Physician Shortage and Medical Attorneys
Connecticut is facing a serious physician shortage. Throughout the country, physician shortages have been predicted. However, a recent report released by the Association of American Medical Colleges (AAMC) found that the shortage is much worse than experts thought.
What the Report Revealed
The report shows that Connecticut has a “looming” crisis. The state’s population is still growing strong, but a majority of the population is aging while physician numbers steadily decline.
There is already a shortage of primary care physicians, but the new study predicts an alarming demand for specialties – including surgeries. The shortfalls are estimated to be 33,500 to 61,800 by 2030. This number will outpace the shortage of primary care physicians for the first time in history.
In total, the shortages range from 40,800 to 104,900 physicians. There were four categories listed within the AAMC report, including:
- Primary Care
- Medical Specialties
- Surgical Specialties
- Other Health Care Specialties
Connecticut, compared to other states, will have a higher shortage of physicians because the state suffers from one of the oldest physician populations. A vast majority of physicians in the state will have retired by 2030. Younger physicians are finding more incentives to work out of the state, so they are closing and relocating practices.
Already, the state has requested that legislatures take action to encourage younger physicians to remain in the state. Some of the proposals include reforming medical malpractice insurance laws and establishing a loan forgiveness program for medical students who stay in the state and practice for several years.
The AAMC’s report has also recommended increasing federal funding for states at risk of extreme shortages to create more residency programs in local hospitals.
Where Are All the Physicians?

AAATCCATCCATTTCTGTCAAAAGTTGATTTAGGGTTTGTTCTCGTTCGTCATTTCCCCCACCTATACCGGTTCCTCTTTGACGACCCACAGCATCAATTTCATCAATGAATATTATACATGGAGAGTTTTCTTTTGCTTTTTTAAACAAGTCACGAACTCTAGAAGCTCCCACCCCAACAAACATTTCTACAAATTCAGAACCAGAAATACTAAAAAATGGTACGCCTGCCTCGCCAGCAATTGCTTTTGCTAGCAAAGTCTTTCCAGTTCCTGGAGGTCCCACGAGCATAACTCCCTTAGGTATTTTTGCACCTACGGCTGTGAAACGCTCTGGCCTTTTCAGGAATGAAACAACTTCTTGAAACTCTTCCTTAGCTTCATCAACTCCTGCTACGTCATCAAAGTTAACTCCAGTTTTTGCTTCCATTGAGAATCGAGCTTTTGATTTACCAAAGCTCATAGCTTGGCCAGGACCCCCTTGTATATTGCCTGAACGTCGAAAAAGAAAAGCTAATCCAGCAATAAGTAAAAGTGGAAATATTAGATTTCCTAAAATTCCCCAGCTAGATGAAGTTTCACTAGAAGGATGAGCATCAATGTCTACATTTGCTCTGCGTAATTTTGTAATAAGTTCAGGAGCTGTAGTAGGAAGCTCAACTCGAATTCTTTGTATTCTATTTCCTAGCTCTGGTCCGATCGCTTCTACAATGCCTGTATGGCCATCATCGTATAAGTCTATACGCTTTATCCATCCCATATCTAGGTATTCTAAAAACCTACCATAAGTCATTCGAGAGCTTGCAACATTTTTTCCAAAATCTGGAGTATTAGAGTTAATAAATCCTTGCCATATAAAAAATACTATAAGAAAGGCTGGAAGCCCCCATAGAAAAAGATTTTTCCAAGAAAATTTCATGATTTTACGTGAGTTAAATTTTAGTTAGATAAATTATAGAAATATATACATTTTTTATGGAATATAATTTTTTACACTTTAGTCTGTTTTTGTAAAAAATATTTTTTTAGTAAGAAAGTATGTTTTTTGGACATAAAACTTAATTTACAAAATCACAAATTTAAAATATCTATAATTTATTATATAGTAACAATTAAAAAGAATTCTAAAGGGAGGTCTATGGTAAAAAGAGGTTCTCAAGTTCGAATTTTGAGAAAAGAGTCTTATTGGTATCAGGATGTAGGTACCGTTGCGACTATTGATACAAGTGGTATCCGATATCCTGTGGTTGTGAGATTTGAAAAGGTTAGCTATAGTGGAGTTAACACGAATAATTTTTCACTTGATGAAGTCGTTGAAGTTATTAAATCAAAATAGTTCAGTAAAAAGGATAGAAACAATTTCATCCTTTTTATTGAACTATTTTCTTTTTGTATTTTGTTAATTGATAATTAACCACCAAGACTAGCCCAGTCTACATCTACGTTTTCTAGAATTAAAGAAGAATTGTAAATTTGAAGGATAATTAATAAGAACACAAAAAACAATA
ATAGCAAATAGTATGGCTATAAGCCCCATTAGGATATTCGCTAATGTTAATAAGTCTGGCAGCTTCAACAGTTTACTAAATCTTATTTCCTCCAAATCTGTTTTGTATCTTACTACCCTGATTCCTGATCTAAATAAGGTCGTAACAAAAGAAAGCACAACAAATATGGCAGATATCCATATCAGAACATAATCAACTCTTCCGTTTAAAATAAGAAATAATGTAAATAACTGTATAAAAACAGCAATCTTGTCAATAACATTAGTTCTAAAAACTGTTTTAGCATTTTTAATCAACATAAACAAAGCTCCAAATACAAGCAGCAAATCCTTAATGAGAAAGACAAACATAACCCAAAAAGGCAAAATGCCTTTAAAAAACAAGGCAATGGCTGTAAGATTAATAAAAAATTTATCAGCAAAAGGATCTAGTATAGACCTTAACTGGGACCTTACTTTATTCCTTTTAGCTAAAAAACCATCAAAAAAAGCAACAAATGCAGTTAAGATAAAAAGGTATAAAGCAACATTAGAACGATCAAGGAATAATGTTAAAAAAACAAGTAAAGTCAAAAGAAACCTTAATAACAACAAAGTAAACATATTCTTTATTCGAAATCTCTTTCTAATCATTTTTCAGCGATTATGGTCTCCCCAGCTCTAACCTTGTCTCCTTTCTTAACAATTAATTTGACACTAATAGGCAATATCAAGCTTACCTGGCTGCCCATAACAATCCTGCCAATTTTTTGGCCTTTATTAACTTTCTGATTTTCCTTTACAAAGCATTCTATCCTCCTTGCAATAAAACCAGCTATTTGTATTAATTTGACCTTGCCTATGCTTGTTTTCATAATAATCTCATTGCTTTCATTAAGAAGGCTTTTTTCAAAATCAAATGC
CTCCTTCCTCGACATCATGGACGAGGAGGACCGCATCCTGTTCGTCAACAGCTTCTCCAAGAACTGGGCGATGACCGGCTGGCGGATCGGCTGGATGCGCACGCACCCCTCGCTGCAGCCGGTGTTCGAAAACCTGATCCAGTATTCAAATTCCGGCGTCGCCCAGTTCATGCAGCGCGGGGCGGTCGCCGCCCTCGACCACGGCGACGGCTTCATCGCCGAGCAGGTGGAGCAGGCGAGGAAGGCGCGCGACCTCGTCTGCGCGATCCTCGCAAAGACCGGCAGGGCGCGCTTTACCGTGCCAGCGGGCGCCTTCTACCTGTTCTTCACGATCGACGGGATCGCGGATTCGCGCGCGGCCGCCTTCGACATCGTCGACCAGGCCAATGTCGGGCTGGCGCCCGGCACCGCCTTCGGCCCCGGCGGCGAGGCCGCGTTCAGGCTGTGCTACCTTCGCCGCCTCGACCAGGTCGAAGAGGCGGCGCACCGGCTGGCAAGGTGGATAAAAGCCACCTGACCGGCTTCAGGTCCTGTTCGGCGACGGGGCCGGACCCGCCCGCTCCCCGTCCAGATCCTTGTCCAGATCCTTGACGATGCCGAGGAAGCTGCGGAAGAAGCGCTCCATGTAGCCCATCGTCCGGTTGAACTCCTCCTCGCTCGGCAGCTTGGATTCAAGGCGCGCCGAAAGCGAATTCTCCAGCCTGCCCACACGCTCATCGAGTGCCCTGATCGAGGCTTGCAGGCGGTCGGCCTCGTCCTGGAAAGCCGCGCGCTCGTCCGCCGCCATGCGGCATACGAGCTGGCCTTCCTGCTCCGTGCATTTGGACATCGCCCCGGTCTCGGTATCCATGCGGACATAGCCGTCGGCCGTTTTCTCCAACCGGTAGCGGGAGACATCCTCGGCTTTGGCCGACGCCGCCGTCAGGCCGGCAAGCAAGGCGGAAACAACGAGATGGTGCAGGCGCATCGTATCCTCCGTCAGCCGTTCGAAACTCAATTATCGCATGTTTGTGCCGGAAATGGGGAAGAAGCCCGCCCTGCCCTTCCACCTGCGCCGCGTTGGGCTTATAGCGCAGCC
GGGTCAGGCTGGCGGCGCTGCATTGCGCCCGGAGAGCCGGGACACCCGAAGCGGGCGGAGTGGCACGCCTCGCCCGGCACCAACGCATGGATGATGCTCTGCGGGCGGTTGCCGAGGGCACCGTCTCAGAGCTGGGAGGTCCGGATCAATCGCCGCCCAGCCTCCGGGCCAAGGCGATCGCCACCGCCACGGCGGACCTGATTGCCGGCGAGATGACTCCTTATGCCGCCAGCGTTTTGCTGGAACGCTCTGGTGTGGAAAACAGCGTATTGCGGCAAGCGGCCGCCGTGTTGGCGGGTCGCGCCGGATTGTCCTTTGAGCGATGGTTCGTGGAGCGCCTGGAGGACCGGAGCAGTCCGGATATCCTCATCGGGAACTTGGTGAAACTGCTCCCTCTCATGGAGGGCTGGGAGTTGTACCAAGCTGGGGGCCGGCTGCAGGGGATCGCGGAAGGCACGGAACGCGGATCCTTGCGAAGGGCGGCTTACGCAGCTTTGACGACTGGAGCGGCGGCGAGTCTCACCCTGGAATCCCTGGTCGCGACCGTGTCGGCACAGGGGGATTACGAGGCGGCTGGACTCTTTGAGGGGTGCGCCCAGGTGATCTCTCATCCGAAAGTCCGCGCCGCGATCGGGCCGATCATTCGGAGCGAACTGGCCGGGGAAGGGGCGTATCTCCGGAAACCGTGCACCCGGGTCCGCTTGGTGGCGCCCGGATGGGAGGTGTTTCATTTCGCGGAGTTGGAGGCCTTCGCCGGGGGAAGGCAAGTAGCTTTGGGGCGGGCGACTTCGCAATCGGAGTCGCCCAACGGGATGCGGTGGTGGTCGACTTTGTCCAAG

There are a variety of reasons why Connecticut and other states are experiencing a significant shortage. While a large majority of the physicians practicing in the state are retiring soon, other reasons include:
- Increased demand for healthcare services. With the Affordable Care Act, more patients have received the opportunity to receive healthcare services. This puts a higher demand on physicians in all specialties and cities, and there are not enough physicians to keep up with that heightened demand.
- Student loans are deterring primary care entrance. Most physicians graduating from school are no longer interested in primary care. This is due to the extensive cost associated with student loans. These physicians are then forced to enter specialties that pay more – often three times that of a primary care physician.
- Stress and cost of managing private practice. Medical liabilities, higher volumes of patients, and lower incomes for private practice are a deterrent. Physicians do not want to deal with the costs, liabilities, and stresses of having their own office; therefore, they elect to work in clinics or hospitals or enter a specialty that lets them operate as contractors.
How the Physician Shortage Impacts Patient Care and Quality of Care
Many think that there are no risks associated with a physician shortage, but they are not looking at it from a quality perspective.
Not only will patients wait in waiting rooms longer to see physicians, but they may experience other issues in the quality and timeliness of their care that could lead to dramatic results, if not corrected very soon.
Just some quality issues include:
- Less time spent with each patient. Each physician will be under demands to see more patients in a day. Therefore, they will be limited on time with each patient. In some cases, physicians will only spend five to ten minutes with a patient and then quickly move on to the next.
- Delay in medical treatments. In an emergency, a patient may not receive a call back from the physician, or may not even be seen by a physician immediately when at the emergency room because of a shortage in staffing.
- Longer times to see the physician. In addition to wait times, a patient may have to wait weeks or months to even meet with a physician due to schedules being overloaded.
- Double-booked patient appointments. More clinics and private doctors’ offices are double-booking patients. This allows more patients to be serviced each day, which increases the office’s revenue, but dramatically lowers the quality of care.
- Clinics hiring inexperienced or poor quality physicians to accommodate. To meet the patient demands in the area, a hospital, clinic, or physician’s office might hire inexperienced staff. This might include physicians with limited experience in a specialty, interns, physician’s assistants, medical assistants, and other health care professionals who are underqualified for the position.